From the Prayer Journal of President George Washington, the First Commander and Chief of the United States Armed Forces
“O eternal and everlasting God…Direct my thoughts, words and work, wash away my sins in the immaculate blood of the Lamb, and purge my heart by thy Holy Spirit, from the dross of my natural corruption, that I may, with more freedom of mind and liberty of will, serve thee, the everlasting God, in righteousness and holiness this day, and all the days of my life. Increase my faith in the sweet promises of the Gospel; give me repentance from dead works; pardon my wanderings, and direct my thoughts unto thyself, the God of my salvation; teach me how to live in thy fear, labor in thy service, and ever to run in the ways of thy commandments; make me always watchful over my heart, that neither the terrors of conscience, the loathing of holy duties, the love of sin, nor an unwillingness to depart this life, may cast me into a spiritual slumber, but daily frame me more into the likeness of thy son Jesus Christ, that living in thy fear, and dying in thy favor, I may in thy appointed time attain the resurrection of the just unto eternal life. Bless my family, friends and kindred unite us all in praising and glorifying thee in all our works begun, continued, and ended, when we shall come to make our last account before Thee, blessed Savior…Amen.”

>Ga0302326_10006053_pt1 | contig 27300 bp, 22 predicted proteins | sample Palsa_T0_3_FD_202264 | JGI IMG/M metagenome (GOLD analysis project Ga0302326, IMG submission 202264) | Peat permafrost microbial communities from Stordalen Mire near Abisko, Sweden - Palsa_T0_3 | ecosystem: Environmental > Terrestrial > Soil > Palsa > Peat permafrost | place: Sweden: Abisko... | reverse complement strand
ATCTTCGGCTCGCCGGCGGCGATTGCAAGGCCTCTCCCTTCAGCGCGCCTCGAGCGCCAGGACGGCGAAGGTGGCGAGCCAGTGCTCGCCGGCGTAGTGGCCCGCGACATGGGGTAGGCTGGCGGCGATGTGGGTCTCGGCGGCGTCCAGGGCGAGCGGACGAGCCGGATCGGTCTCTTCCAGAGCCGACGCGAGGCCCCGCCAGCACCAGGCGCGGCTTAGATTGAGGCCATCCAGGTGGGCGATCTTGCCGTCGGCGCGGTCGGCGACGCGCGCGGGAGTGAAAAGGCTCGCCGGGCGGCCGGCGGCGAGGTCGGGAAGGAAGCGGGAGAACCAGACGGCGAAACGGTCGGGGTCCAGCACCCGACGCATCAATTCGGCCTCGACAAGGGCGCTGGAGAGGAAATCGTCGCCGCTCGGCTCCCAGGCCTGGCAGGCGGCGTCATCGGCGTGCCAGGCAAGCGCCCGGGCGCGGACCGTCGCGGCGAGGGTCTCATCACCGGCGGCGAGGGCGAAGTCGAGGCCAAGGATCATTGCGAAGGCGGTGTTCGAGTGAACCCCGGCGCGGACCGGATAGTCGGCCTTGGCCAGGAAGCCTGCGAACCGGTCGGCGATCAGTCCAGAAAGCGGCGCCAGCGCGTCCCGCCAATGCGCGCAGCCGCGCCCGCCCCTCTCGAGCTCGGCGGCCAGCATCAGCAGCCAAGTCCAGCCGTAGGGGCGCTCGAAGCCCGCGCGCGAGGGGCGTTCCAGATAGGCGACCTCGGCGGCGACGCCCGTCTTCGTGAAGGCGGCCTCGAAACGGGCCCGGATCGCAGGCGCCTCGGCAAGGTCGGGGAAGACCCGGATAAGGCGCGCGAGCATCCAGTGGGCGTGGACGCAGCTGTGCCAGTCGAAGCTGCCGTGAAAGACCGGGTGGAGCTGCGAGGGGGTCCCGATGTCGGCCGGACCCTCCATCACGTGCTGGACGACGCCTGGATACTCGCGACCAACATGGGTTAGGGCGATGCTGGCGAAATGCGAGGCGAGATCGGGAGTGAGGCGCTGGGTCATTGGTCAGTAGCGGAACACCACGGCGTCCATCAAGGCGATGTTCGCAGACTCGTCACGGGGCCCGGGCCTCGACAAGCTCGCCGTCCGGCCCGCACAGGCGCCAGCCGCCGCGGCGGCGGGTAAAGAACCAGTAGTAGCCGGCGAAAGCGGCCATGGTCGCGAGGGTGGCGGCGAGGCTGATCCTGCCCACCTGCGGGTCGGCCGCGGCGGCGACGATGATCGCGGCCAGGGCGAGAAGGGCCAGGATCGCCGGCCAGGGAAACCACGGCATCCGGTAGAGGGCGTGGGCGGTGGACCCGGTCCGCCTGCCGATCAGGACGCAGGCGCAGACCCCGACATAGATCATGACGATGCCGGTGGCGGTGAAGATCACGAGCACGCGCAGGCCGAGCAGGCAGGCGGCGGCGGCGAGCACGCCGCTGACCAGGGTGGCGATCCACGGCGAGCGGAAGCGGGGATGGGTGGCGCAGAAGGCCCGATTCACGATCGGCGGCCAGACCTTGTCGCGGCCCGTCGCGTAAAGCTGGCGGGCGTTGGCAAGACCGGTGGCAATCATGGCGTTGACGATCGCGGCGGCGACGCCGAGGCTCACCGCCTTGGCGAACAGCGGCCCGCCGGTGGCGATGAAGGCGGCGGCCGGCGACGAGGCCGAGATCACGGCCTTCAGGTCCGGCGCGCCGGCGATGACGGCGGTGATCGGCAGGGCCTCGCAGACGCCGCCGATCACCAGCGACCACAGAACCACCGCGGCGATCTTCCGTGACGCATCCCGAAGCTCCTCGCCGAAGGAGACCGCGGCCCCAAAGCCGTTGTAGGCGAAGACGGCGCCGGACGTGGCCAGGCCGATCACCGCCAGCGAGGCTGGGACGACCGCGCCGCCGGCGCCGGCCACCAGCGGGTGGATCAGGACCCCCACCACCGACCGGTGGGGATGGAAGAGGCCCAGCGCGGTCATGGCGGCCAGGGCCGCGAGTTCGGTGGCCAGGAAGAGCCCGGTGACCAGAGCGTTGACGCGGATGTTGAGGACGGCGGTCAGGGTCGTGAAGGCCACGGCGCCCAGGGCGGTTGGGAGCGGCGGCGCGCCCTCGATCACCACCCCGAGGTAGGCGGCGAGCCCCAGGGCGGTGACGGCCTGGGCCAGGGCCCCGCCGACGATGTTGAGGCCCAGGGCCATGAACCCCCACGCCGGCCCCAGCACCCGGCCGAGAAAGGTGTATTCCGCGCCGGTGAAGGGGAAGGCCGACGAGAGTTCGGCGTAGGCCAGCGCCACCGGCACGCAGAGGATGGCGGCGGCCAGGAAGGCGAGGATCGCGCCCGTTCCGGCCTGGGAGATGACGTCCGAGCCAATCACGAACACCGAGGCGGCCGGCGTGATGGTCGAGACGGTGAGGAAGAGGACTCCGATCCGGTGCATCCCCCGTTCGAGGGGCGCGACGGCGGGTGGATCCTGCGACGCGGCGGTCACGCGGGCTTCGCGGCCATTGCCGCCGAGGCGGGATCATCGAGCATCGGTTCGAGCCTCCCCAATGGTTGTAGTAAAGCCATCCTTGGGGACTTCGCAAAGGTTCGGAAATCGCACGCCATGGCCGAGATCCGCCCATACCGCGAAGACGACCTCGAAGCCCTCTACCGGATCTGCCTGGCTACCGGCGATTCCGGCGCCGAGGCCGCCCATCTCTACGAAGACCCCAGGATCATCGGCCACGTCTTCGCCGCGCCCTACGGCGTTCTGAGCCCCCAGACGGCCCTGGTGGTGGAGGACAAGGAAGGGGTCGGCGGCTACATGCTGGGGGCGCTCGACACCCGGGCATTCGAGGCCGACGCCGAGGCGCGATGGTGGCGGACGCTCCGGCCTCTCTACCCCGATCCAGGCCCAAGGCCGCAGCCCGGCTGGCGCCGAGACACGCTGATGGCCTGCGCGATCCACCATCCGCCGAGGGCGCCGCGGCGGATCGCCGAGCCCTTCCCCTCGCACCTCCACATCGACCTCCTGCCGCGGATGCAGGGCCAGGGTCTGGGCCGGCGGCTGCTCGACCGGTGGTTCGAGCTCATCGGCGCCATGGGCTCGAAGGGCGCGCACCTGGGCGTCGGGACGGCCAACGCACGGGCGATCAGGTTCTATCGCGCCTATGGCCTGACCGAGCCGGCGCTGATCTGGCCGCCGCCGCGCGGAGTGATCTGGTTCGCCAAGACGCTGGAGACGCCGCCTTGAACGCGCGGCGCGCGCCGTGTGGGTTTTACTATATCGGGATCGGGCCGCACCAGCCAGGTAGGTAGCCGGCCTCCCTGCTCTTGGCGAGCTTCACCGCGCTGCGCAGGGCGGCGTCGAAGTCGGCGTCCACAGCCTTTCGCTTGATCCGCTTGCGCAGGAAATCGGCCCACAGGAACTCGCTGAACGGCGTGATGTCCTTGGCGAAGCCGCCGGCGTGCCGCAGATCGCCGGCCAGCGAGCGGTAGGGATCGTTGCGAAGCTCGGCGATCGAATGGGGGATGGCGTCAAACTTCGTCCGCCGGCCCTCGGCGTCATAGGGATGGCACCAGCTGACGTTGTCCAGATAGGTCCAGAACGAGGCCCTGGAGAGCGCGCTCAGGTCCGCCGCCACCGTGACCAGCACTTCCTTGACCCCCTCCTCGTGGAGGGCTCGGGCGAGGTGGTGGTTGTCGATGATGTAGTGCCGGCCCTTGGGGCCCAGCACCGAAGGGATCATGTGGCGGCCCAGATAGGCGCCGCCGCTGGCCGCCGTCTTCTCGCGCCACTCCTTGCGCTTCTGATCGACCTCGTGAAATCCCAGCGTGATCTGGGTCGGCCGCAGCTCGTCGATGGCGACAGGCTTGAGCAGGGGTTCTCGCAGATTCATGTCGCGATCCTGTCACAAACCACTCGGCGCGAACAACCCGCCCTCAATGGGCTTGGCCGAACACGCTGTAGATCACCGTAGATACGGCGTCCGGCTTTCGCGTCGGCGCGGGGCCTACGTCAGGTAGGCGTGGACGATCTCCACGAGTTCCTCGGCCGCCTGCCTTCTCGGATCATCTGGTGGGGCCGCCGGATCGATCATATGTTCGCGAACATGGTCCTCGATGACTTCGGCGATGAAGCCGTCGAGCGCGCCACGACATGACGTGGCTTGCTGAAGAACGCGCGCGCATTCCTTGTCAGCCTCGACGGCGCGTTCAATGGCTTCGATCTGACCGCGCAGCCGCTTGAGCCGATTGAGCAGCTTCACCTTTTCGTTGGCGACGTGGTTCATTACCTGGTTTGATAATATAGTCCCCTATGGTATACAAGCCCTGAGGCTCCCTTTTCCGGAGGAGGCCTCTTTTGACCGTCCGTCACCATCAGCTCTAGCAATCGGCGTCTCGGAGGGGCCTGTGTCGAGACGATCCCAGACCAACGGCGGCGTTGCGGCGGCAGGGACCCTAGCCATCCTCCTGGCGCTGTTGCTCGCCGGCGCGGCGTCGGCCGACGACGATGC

Washington Quotes“I consider the most enviable of all titles, the character of an honest man.”
"It is substantially true, that virtue or morality is a necessary spring of popular government. The rule, indeed, extends with more or less force to every species of free government. Who, that is a sincere friend to it, can look with indifference upon attempts to shake the foundation of the fabric?"
The General is sorry to be informed that the foolish and wicked practice of profane cursing and swearing, a vice hitherto little known in our American Army is growing into fashion. He hopes that the officers will, by example as well as influence, endeavor to check it and that both they and the men will reflect that we can little hope of the blessing of Heaven on our army if we insult it by our impiety and folly. Added to this it is a vice so mean and low without any temptation that every man of sense and character detests and despises it. (signed George Washington)
Related reading: George Washington's 1790 Letter to Rhode Island Jews